Highlights


uses-curlhttp2multi-partresponse-streaminghttp-proxy
syncease-of-useno-http2no-asyncpopular

Example Use


import pycurl
from io import BytesIO

buf = BytesIO()
headers = BytesIO()

c = pycurl.Curl()
c.setopt(c.HTTP_VERSION, c.CURL_HTTP_VERSION_2_0)  # set to use http2
# set proxy
c.setopt(c.PROXY, 'http://proxy.example.com:8080') 
c.setopt(c.PROXYUSERNAME, 'username')
c.setopt(c.PROXYPASSWORD, 'password')

# make a request
c.setopt(c.URL, 'https://httpbin.org/get')
c.setopt(c.WRITEFUNCTION, buf.write)  # where to save response body
c.setopt(c.HEADERFUNCTION, headers.write)  # where to save response headers
# to make post request enable POST option:
# c.setopt(c.POST, 1)
# c.setopt(c.POSTFIELDS, 'key1=value1&key2=value2')
c.perform()  # send request

# read response
data = buf.getvalue().decode()
headers = headers.getvalue().decode()  # headers as a string
headers = dict([h.split(': ') for h in headers.splitlines() if ': ' in h])  # headers as a dict
c.close()

# multiple concurrent requests can be made using CurlMulti object:
# Create a CurlMulti object
multi = pycurl.CurlMulti()
# Set the number of maximum connections
multi.setopt(pycurl.MAXCONNECTS, 5)

# Create a list to store the Curl objects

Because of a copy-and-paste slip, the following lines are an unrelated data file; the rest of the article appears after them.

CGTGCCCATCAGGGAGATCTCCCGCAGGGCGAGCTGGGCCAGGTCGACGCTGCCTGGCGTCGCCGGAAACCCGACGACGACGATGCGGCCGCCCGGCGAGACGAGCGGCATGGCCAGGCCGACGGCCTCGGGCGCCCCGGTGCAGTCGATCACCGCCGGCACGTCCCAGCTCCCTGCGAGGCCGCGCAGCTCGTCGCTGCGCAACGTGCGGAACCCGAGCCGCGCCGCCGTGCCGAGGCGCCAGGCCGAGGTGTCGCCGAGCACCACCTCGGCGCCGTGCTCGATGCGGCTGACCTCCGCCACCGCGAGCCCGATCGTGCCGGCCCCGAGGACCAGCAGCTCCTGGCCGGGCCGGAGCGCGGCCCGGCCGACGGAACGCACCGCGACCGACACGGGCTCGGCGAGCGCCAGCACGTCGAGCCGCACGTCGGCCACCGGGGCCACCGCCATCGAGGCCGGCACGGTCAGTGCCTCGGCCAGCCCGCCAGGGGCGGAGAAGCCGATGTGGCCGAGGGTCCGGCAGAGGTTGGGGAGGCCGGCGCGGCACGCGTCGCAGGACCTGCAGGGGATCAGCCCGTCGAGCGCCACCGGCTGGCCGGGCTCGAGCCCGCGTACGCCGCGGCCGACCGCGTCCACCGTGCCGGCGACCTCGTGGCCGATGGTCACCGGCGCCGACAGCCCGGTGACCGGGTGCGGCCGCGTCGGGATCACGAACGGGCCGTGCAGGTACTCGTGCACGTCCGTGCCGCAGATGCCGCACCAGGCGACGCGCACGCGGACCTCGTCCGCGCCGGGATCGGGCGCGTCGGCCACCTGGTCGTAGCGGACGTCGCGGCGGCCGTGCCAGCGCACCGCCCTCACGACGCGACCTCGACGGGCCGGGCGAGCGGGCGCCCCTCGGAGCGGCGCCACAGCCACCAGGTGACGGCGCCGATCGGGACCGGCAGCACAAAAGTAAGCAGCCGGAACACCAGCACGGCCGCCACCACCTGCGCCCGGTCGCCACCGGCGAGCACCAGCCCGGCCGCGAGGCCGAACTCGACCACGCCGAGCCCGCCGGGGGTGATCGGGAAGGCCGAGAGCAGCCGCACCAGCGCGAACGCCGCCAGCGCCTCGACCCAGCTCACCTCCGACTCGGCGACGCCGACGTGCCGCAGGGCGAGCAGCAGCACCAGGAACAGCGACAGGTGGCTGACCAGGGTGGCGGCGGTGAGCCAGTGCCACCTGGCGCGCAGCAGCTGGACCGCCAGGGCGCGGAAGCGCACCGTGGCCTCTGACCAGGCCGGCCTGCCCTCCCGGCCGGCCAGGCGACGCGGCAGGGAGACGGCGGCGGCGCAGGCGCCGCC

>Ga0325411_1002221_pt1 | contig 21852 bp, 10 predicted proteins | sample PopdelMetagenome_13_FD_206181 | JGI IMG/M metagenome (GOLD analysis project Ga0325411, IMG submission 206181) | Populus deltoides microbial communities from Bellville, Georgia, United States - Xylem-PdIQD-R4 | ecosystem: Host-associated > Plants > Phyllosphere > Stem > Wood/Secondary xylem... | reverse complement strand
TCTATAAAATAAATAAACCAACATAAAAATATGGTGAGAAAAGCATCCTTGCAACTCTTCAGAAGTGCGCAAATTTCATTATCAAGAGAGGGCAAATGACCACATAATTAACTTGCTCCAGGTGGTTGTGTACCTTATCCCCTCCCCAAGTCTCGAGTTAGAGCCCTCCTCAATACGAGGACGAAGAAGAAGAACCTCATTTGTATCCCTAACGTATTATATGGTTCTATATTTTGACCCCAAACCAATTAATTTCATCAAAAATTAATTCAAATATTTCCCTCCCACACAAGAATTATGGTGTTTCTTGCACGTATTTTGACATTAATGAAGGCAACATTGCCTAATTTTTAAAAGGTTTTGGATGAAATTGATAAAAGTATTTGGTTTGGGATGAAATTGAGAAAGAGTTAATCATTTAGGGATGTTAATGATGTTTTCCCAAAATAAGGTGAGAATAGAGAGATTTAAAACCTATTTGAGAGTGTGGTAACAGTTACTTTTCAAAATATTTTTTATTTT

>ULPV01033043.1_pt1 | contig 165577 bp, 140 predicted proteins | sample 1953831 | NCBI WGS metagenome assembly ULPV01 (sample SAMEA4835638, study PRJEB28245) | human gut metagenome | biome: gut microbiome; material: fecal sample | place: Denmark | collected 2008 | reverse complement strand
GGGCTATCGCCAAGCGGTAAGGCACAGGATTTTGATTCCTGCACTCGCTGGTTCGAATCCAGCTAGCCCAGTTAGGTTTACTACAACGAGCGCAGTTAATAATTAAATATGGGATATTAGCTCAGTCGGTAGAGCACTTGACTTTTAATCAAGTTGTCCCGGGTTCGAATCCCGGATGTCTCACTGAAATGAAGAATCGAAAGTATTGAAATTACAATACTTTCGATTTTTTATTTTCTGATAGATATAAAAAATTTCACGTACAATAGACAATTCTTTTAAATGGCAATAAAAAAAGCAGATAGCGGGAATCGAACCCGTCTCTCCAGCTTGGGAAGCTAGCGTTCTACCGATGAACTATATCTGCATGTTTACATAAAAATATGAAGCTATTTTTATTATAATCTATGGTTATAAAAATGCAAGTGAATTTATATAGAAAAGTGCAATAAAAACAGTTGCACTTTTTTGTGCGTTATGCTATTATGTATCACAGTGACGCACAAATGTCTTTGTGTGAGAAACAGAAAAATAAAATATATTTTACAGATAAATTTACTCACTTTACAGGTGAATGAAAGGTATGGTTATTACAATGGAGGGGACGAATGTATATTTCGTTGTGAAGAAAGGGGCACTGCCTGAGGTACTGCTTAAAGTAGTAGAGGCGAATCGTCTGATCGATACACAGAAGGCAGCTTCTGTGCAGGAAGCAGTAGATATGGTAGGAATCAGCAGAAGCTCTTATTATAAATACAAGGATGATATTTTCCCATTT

curls = []

# Add the first request
c1 = pycurl.Curl()
c1.setopt(c1.URL, 'https://httpbin.org/get')
c1.setopt(c1.WRITEFUNCTION, BytesIO().write)
multi.add_handle(c1)
curls.append(c1)

# Add the second request
c2 = pycurl.Curl()
c2.setopt(c2.URL, 'https://httpbin.org/')
c2.setopt(c2.WRITEFUNCTION, BytesIO().write)
multi.add_handle(c2)
curls.append(c2)

# Start the requests
while True:
    ret, _ = multi.perform()
    if ret != pycurl.E_CALL_MULTI_PERFORM:
        break

# Close the connections
for c in curls:
    multi.remove_handle(c)
    c.close()
import requests

# get request:
response = requests.get("http://webscraping.fyi/")
response.status_code
200
response.text
"text"
response.content
b"bytes"

# requests can automatically convert json responses to Python dictionaries:
response = requests.get("http://httpbin.org/json")
print(response.json())
{'slideshow': {'author': 'Yours Truly', 'date': 'date of publication', 'slides': [{'title': 'Wake up to WonderWidgets!', 'type': 'all'}, {'items': ['Why <em>WonderWidgets</em> are great', 'Who <em>buys</em> WonderWidgets'], 'title': 'Overview', 'type': 'all'}], 'title': 'Sample Slide Show'}}

# for POST request it can ingest Python's dictionaries as JSON:
response = requests.post("http://httpbin.org/post", json={"query": "hello world"})
# or form data:
response = requests.post("http://httpbin.org/post", data={"query": "hello world"})

# Session object can be used to automatically keep track of cookies and set defaults:
from requests import Session
s = Session()
s.headers = {"User-Agent": "webscraping.fyi"}
s.get('http://httpbin.org/cookies/set/foo/bar')
print(s.cookies['foo'])
'bar'
print(s.get('http://httpbin.org/cookies').json())
{'cookies': {'foo': 'bar'}}

Alternatives / Similar


Was this page helpful?